Despite these boasts, it was not good enough for Hargrove to win an election against a relatively unknown opponent. Buzz's people spared no effort to ensure there was no election at all. Pressure was exerted on Willie's local union to try to get them to withdraw their support. When that met with limited success, considerable efforts were made to isolate and intimidate his supporters. Finally pressure was brought to bear on the person who was supposed to nominate him. When that person succumbed and said he would not nominate Willie, there were few options left.

The night before the scheduled election Willie announced he was withdrawing and supporting Buzz. This occurred at a meeting of the "Administration Caucus", one of the structures used to keep everybody in line. The administration caucus, chaired by Buzz, chooses candidates to nominate for office. Anyone who attends the caucus meeting is bound to support the caucus' nominees. Although union staffers do NOT have a vote at the convention, they ARE allowed to vote at the caucus. Obviously staffers have a lot of influence - they also have a lot of votes. Even though the CAW sent out over 1000 credentials to the local unions, only 634 delegates registered (many locals find it expensive to send their full complement of delegates). They were almost outnumbered at the Convention by the CAW staffers (143) National Executive Board (14) and various guests, special guests and observers (445).


The CAW’s View of Politics
'When I use a word,' Humpty Dumpty said, in a rather scornful tone, 'it means just what I choose it to mean, neither more nor less.'"
The CAW Convention was presented with a looking-glass view of politics, to match the upside-down philosophy of its president. The paper presented to the convention was titled "In the Eye of the Storm: The CAW and the Re-Making of Canadian Politics".
(www.caw.ca/whoweare/CAWconstitution/pdfs/EyeoftheStormweb.pdf"> www.caw.ca/whoweare/CAWconstitution/pdfs/EyeoftheStormweb.pdf)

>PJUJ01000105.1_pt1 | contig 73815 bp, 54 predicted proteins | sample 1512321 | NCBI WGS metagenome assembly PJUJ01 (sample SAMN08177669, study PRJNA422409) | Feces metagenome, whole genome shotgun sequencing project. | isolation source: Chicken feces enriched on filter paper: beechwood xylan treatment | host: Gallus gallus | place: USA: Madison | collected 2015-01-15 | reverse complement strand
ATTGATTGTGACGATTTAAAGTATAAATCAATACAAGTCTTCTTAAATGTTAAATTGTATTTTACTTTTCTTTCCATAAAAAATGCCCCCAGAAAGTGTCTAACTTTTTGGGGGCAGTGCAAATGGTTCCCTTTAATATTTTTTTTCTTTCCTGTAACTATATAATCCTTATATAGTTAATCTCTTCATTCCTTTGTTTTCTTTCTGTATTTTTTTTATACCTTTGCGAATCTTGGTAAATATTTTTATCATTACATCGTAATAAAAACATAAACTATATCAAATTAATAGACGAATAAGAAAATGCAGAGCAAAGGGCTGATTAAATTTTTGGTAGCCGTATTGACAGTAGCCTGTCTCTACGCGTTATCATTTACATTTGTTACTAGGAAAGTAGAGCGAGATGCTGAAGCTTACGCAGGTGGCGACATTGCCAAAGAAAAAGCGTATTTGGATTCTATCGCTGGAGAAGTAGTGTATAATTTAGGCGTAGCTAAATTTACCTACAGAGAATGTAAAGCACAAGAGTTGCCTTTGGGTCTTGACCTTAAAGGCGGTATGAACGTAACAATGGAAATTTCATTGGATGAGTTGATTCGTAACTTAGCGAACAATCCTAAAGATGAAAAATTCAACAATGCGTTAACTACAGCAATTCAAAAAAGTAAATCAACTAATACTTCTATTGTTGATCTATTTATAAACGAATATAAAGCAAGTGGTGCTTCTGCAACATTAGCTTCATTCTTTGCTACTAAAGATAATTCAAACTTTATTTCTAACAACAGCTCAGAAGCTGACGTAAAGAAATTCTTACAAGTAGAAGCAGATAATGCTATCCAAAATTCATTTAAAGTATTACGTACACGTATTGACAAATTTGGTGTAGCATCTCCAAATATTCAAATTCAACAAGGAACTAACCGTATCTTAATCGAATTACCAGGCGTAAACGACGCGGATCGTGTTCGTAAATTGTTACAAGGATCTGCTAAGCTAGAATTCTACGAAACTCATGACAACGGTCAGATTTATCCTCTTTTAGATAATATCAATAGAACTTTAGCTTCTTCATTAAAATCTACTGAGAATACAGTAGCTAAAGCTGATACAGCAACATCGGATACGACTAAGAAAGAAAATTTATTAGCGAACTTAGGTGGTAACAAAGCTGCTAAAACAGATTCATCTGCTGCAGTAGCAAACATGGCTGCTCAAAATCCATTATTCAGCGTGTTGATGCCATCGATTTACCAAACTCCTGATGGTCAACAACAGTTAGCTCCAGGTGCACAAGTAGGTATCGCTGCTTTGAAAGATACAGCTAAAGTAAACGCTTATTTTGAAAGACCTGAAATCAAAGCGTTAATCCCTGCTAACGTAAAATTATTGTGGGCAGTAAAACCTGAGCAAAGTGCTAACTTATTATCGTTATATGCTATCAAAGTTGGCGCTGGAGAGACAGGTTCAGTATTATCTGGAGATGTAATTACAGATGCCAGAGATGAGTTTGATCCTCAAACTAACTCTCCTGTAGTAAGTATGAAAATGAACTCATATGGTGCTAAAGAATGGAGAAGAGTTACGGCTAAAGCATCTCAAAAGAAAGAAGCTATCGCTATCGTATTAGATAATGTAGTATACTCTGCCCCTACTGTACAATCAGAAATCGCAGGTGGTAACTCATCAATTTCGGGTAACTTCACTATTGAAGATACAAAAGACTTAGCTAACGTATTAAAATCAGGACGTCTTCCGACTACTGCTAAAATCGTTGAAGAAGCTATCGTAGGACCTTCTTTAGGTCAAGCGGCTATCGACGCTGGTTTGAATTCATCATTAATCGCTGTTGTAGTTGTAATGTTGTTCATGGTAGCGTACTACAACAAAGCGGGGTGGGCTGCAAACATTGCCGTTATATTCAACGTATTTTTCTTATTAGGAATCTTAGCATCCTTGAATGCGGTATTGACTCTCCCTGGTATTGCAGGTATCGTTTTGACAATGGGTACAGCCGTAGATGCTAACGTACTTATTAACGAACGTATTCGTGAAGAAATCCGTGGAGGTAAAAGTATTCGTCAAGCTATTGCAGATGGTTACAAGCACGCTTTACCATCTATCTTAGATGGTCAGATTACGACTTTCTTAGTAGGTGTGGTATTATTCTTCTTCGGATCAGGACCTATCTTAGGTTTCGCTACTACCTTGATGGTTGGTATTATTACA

This paper justified Buzz's call to support the Liberal Party in the last federal election, and then withdrawing all support from the NDP when it expelled him for it. The paper even goes so far as to argue that "the Liberal leadership contest will be an important political event" and that it is "an opportunity for concerned Canadians to promote progressive issues". The policy paper argues that Buzz was only following the democratic decision of the CAW Council on the federal election. But take a look at the resolution that was actually passed by that Council meeting (and is still available on the CAW website):

"I recommend that the CAW endorse the sitting NDP Members of Parliament, and individual NDP candidates in potentially winnable ridings (to be determined following consultation with our local leaders and activists)..."

"I recommend that in other ridings, the CAW not endorse any specific candidates ..."
(www.caw.ca/news/contactnewsletter/showissue.asp?name=article&IssueID=553&ArticleID=3820#3820"> www.caw.ca/news/contactnewsletter/showissue.asp?name=article&IssueID=553&ArticleID=3820#3820)

Buzz flagrantly violated this part of the resolution by personally endorsing such Liberal candidates as Belinda Stronach and Toyota manager Greig Mordue.